Gaila Narkeviciene, the principal of the Boston Lithuanian School in Milton who grew up in Lithuania, immigrated to the U.S. in 1995 as part of the third wave. She said that more recent arrivals have very different expectations from the school.

For instance, their children tend to be fluent in the language. But among those born in America, Lithuanian may not be spoken in their homes and they may not be fluent speakers.

“As the years progressed it went from everyone being fluent to fluency becoming smaller and smaller,” said Daiva Navickas, a former president of the Milton school. She added that it’s harder to teach children who are at different levels of fluency.

Now, fewer immigrants attend the school, Navickas said, where about 90 percent of the teachers are originally from Lithuania.

Inside the Lithuanian Social Club restaurant that is only open on the weekends. (New Boston Post photo by Beth Treffeisen)

Inside the Lithuanian Social Club restaurant that is only open on the weekends. (New Boston Post photo by Beth Treffeisen)

Another foundational element in the community centered on St. Peter may soon be shaken as immigrants who grew up under Soviet influence tend to be less concerned with religion.

“It’s difficult to convey to them the importance of the parish and church to the Lithuanian community because they didn’t have that,” said Rev. Zukas, who has seen a decline in participation at services both in St. Peter and at his current parish, St. Elizabeth in Milton.

As this century began, the Archdiocese of Boston aimed to consolidate some of it parishes, and word was out that St. Peter would be shut and merged with another church or churches in Southie.

“It was a big shock,” said Aldona Ligertat, who said the suggestion bore echoes of pressures on the church in the old country from the communist regime there. She said it just made no sense to her that something similar might happen in Boston.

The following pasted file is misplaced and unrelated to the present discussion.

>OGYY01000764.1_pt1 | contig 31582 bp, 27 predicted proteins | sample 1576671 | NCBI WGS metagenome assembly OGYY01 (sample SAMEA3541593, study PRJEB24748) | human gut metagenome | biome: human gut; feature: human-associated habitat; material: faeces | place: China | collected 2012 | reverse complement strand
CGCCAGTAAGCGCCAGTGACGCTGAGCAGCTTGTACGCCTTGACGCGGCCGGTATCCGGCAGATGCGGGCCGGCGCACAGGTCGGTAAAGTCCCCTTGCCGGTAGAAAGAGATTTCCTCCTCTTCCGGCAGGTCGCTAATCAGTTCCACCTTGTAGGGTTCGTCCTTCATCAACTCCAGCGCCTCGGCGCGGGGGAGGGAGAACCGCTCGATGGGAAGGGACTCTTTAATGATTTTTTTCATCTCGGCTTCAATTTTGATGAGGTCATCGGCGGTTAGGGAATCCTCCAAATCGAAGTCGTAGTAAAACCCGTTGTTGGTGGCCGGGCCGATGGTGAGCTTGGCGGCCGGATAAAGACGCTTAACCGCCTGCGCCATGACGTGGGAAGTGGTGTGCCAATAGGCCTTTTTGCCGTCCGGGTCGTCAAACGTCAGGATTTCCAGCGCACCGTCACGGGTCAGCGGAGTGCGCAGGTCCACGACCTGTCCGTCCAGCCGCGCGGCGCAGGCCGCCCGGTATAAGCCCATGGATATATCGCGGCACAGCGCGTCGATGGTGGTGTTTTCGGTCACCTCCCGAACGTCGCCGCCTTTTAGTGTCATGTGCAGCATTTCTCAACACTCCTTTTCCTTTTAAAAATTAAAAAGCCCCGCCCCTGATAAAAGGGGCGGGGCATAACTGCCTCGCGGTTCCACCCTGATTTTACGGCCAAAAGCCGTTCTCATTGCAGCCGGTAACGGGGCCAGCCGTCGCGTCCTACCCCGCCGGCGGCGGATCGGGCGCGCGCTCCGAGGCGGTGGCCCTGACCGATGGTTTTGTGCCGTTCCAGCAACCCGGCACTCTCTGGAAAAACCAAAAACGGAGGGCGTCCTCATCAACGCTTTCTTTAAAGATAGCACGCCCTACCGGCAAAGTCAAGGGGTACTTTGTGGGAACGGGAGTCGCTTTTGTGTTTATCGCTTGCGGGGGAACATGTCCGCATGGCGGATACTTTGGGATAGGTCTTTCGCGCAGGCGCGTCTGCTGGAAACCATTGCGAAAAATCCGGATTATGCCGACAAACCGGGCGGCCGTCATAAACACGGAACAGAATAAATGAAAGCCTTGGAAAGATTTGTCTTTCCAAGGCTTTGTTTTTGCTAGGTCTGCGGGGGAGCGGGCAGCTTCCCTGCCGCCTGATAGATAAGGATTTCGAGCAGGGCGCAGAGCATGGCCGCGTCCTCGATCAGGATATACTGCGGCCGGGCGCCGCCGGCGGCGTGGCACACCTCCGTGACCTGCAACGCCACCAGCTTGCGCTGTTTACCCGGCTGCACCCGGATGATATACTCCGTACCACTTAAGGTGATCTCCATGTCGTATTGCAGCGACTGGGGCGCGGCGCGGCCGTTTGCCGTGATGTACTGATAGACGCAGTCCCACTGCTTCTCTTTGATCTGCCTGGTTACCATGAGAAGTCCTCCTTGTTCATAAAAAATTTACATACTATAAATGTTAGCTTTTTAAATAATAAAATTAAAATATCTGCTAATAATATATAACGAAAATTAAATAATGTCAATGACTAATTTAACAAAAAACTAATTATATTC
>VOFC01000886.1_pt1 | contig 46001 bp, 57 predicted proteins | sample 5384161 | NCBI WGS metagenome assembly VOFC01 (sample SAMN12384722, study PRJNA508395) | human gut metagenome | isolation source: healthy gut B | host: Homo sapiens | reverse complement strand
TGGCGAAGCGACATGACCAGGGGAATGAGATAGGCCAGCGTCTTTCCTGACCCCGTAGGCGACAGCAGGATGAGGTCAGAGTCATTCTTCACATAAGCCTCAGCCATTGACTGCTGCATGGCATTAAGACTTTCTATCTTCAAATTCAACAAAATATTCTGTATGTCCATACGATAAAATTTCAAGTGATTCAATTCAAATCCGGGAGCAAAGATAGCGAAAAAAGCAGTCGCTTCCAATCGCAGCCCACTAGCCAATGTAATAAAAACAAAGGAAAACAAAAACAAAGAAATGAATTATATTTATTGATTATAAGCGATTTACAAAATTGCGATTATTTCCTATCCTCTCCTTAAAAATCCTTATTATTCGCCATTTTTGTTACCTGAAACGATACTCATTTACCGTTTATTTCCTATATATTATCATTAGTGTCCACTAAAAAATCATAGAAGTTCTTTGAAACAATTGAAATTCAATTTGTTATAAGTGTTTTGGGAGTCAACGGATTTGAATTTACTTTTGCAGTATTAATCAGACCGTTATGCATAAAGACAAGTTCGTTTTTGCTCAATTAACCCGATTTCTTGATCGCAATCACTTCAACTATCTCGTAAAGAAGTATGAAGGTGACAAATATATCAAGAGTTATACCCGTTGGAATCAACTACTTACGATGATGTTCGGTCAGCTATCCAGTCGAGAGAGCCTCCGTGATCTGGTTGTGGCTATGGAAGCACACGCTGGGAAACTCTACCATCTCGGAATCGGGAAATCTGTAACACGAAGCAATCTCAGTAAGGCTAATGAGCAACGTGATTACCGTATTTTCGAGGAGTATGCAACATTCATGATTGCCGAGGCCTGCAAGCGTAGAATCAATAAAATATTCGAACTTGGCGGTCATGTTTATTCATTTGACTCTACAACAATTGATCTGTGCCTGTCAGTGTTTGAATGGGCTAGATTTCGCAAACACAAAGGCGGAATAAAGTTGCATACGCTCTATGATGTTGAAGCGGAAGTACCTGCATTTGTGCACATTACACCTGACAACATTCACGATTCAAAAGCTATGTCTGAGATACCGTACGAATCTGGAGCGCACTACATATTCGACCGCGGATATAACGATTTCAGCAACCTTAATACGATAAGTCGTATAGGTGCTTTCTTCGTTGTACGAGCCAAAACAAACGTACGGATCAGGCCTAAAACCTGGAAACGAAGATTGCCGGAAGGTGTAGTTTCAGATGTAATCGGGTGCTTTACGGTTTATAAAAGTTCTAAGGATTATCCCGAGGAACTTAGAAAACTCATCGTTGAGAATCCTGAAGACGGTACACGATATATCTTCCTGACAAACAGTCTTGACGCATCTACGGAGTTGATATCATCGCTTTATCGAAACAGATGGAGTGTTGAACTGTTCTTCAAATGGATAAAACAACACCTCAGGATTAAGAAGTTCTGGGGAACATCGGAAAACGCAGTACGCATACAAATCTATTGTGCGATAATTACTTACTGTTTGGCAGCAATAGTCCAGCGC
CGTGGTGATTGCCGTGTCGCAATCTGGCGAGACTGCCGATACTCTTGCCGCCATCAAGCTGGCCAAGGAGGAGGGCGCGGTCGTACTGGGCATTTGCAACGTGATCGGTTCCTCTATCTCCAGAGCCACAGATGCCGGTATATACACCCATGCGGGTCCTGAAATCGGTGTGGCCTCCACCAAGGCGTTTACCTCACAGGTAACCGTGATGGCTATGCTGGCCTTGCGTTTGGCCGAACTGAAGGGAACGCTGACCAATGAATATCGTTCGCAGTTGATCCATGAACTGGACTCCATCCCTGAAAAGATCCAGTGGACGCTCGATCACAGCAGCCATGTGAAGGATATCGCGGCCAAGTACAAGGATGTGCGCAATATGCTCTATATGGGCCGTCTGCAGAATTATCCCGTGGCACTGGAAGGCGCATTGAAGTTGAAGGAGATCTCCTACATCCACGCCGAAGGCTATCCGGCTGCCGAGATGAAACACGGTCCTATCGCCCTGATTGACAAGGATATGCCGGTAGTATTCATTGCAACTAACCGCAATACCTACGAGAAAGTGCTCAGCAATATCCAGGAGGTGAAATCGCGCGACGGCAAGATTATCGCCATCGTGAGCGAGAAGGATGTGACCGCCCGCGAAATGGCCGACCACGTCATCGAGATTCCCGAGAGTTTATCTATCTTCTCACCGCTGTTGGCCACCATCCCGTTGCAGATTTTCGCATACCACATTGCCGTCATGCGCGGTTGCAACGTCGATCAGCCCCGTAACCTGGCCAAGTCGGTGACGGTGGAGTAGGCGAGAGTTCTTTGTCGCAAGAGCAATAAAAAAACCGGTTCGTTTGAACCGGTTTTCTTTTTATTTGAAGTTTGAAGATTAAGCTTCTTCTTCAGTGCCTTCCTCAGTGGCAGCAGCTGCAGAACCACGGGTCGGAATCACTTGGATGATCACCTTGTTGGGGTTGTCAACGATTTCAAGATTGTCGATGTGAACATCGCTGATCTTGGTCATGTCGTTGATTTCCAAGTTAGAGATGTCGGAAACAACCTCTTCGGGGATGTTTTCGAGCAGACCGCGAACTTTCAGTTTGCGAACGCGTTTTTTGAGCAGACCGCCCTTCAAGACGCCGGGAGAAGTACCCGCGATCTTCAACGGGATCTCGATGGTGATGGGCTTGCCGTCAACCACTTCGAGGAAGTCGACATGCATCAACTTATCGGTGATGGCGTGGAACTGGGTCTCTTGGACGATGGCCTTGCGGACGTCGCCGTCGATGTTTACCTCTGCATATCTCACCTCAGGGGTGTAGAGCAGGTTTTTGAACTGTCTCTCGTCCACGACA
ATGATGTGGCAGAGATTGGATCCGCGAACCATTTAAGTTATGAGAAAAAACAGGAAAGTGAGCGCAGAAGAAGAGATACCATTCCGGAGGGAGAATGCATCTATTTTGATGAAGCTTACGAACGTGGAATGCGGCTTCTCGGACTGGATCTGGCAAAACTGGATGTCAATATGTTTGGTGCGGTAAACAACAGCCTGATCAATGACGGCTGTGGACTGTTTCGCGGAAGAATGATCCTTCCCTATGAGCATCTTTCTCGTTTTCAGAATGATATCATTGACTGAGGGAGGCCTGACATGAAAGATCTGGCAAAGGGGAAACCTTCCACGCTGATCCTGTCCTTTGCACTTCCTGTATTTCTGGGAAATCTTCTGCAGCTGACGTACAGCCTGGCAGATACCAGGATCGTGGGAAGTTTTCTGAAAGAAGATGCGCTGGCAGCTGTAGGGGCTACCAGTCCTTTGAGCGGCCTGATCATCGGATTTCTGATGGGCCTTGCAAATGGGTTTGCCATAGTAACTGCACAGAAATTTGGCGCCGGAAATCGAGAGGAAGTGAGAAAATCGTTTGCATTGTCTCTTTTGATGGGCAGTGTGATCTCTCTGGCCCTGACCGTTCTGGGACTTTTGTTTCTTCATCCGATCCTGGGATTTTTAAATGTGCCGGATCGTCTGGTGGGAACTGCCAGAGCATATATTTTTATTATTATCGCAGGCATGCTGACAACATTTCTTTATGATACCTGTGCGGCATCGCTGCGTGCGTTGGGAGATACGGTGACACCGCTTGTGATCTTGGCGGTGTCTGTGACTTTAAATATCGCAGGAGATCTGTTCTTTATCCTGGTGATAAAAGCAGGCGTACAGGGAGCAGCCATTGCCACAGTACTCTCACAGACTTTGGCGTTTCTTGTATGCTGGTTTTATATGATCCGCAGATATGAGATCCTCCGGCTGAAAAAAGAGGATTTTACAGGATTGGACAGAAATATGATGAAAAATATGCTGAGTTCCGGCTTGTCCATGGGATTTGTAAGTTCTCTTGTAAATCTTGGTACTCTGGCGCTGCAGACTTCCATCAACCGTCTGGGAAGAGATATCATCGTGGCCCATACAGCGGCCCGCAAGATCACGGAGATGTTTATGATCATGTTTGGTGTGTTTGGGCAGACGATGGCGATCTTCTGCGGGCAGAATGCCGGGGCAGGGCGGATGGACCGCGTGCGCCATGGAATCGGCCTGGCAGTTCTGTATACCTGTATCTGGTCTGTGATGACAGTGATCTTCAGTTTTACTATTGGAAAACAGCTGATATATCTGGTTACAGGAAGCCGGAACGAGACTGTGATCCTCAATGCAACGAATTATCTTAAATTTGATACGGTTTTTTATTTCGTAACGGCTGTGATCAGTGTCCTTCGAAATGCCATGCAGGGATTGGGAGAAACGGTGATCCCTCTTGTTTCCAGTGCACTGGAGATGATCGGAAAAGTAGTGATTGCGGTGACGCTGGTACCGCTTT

“In the front of the church all these crosses appeared and some are still there,” Ligertat said, recalling a petition that circulated at the time, urging Catholic leaders to keep St. Peter open.

Crosses still remain in front of St. Peter's Church (New Boston Post photo by Beth Treffeisen)

Crosses still remain in front of St. Peter’s Church (New Boston Post photo by Beth Treffeisen)

“It was huge! It was almost a blockade,” she said. “It just looked like a barricade of crosses.”

The drive worked. To this day, the church remains open to the Lithuanian community as well as all comers, and many of the crosses still stand by the front doors.

“The church used to be the center of everything,” Navickas said. “Not just religious but culturally.”

As far as keeping it alive, Adomkaitis said, “I think the tradition will continue. Everyone is always interested in their roots and where they come from.”

Whether or not grandchildren who respond to their elders in English will speak Lithuanian as well once they become adults, she said, “Who knows?”

But others keep sending their children to the Lithuanian School. As Daiva said, the young ones need to be encouraged: “If you don’t push it, they will loose it.”